Love for animals unites most pet lovers – but it can divide us just as much. Most of us agree on a few basics: pets deserve to be happy, healthy, and loved – but how they should get it is often the subject of debate.
Recently 11Alive.com shared the touching story of Dr. John Keating, an orthopedic surgeon in Atlanta, Georgia who has studied to perform surgery on people but has a passion for helping pets. It all started when Dr. Keating received a desperate phone call from a friend, Dr. Michael Good, chief veterinarian at nearby The Good Clinic in Marietta, Georgia.
Dr. Good was facing a crisis. A stray dog was brought into his clinic with a broken leg and the cost of the surgery was too much for the rescue team caring for it. The only option was death, but Dr. Good couldn’t do that – he said the dog was too full of life. Dr. Keating agreed to help and perform the surgery under Dr. Good’s supervision at no cost, giving the puppy another chance it wouldn’t have without them. That was the day the surgeon for the Strays was born.
Together with Dr. Good, Dr. Keating will use his spare time to perform free surgery on pets that need surgical intervention to stay alive. The surgeries can cost thousands and thousands of dollars each time a pet gets cutlery, but veterinarians and surgeons will cover the costs out of their own pocket. Rescue groups whose pets are both treated feel that the couple is a blessing. A rescue representative told 11Alive,
“He is extraordinary. For such a heart, with a reputation as one of the top orthopedic surgeons, there are no words to say thank you.”
She recalls a dog that had been hit with a baseball bat and had to undergo three surgeries — a rescue alone costing $15,000. There is no Dr. Good and Keating, that dog and dozens of others will be fed meat. Not once have they lost a patient, and they say every operation went without difficulty.
However, not everyone feels grateful to the surgeons for Strays. After the story was posted, there was a backlash and surprise from local vets. Although the two doctors didn’t do anything illegal, the vets claimed they were exploiting a loophole in state law that should have been closed. Pet health professionals were concerned when they saw post-surgery x-rays that they said showed dangerous flaws in the surgeries performed. They also point out that although Dr. Good claims to oversee every surgery, he is not a veterinarian. Others suspect that he doesn’t appear to be featured in any of the photos of the procedures posted online by Surgeons for Strays.
A complaint from a stakeholder was filed with the Georgia Veterinary Commission stating,
“Our concern is that these patients are not being handled in the best way because of a lack of training. To become a veterinary surgeon, we have four years of training in surgery followed by four years of education in vet schools. So we think we do a good job and take pride in what we do.
“We do cost-effective surgeries almost every day and we just see it as part of our job, but we need to do a better job of letting people know that there is a mechanism of care. save the patient”.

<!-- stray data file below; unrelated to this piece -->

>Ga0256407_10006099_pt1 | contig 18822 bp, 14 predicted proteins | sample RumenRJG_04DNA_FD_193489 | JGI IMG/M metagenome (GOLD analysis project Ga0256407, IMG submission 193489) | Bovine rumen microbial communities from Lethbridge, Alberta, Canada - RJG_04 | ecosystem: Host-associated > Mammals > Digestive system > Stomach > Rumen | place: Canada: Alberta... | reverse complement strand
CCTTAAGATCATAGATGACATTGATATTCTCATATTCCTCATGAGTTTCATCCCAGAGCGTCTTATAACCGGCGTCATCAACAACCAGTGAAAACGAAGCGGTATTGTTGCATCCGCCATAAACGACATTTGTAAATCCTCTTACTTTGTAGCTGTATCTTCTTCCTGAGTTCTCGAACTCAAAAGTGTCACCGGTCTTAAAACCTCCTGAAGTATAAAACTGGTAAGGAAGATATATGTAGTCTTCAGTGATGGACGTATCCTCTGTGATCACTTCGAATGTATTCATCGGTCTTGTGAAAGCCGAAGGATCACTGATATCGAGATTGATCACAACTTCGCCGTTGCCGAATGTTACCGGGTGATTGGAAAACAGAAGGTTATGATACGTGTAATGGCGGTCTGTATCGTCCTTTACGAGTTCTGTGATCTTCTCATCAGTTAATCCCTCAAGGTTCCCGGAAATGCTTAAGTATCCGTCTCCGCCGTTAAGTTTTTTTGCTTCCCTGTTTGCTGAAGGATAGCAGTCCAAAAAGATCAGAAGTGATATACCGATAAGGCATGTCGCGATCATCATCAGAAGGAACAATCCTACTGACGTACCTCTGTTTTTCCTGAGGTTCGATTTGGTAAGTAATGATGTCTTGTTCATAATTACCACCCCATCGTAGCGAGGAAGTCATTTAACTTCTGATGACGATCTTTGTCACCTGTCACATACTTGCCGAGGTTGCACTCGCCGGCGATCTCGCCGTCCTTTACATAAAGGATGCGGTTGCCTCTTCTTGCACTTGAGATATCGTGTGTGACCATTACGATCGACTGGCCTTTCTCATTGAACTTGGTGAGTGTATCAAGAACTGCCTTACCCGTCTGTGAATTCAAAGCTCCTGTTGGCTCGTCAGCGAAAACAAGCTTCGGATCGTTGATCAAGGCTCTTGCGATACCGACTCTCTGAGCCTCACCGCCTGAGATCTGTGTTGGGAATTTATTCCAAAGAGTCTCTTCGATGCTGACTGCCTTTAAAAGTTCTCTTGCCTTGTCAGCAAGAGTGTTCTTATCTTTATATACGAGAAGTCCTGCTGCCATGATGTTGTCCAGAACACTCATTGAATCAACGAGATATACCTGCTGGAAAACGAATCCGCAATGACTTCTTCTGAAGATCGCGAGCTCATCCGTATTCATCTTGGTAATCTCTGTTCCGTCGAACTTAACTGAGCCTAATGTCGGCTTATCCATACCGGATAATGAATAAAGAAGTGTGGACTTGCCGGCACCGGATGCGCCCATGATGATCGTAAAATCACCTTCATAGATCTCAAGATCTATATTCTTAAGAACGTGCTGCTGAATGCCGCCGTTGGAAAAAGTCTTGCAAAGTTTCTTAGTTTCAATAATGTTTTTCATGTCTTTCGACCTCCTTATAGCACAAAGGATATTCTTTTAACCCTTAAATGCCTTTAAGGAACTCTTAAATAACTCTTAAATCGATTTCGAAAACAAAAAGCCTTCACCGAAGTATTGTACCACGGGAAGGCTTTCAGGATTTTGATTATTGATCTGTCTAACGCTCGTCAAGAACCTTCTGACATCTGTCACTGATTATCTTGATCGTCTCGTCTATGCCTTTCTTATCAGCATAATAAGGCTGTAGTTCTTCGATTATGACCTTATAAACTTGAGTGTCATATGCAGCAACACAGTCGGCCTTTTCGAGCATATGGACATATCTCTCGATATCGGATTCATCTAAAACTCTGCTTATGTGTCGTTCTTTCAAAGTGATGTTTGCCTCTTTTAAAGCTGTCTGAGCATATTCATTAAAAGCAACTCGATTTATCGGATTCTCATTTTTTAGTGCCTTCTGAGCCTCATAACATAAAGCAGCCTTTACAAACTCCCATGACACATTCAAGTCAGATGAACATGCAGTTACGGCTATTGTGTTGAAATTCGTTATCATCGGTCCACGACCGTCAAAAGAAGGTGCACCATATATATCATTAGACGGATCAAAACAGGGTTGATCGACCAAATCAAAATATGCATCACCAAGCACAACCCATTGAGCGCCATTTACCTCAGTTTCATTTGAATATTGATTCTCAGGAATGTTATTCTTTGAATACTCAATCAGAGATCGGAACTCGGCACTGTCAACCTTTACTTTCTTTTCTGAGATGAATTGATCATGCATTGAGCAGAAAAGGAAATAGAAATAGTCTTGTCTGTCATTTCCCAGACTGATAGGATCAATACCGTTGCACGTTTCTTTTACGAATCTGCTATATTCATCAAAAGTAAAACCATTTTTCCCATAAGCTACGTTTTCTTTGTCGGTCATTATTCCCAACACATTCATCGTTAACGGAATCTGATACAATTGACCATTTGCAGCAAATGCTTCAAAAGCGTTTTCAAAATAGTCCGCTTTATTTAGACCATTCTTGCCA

As news spread about Surgeons for Strays, the veterinary community also took to social media and even started petitions asking the organization to shut down. A post from a vet puts it bluntly:
“What is happening at Surgeons for Strays is deplorable. Human orthopedic surgeons are NOT qualified to perform veterinary orthopedic surgery. Performing surgery on our animal patients is a privilege and a SKILL acquired through over 9 years of professional research. Surgeon for Strays, this is NOT a service mission. You are putting these animals at risk for serious, life-changing complications and infections.
“Dogs and cats are not your practice dummies.
“Stay. In. Your. Lane.”
Unfortunately, some felt that simply stating their displeasure was not enough, and Dr. Keating began to receive threats. One vet who shared a post encouraging others to spread the word about Surgeon for Strays felt the need to delete the post when she heard he was being harassed.
“Since the post went viral, threats have been made against Dr Keating and I find that extremely disappointing. We were trying to stop something we knew was wrong, but threatening someone’s life was not the way to do it. The purpose of the post is not to threaten the safety of those associated with “The Surgeon for Strangers”, but to raise awareness among higher levels in the medical and veterinary departments, and close it.
“As a group, the veterinary community is no stranger to threats of violence, accusations of greed and “coldness,” as well as threats against hospitals, doctors and staff. It is comments and threats of this kind that are fueling the rise of depression and suicide in the veterinary profession. We cannot allow ourselves to be part of that problem for others. I want us all to celebrate the closure of the “Surgeon for Strangers” without any further threat to those associated with the group. Instead, continue to encourage and educate others about the importance of helping the appropriate rescue groups, and ensure that animals are actually being treated by licensed veterinarians. permission”.
After the outcry, the Georgia Veterinary Association opened an investigation to the problem and issue the following statement:
Although Dr Keating and Dr Good did not face any immediate legal consequences for their work, they felt tremendous pressure coming from veterinarians, who opposed this. They made the decision to disband the Surgeon for Strays.
Dr. Keating’s passion has been taken by him, and veterinarians are celebrating the closure of an organization they deemed dangerous to pets. But is that good or bad for animals in need? Let us know what you think On Facebook.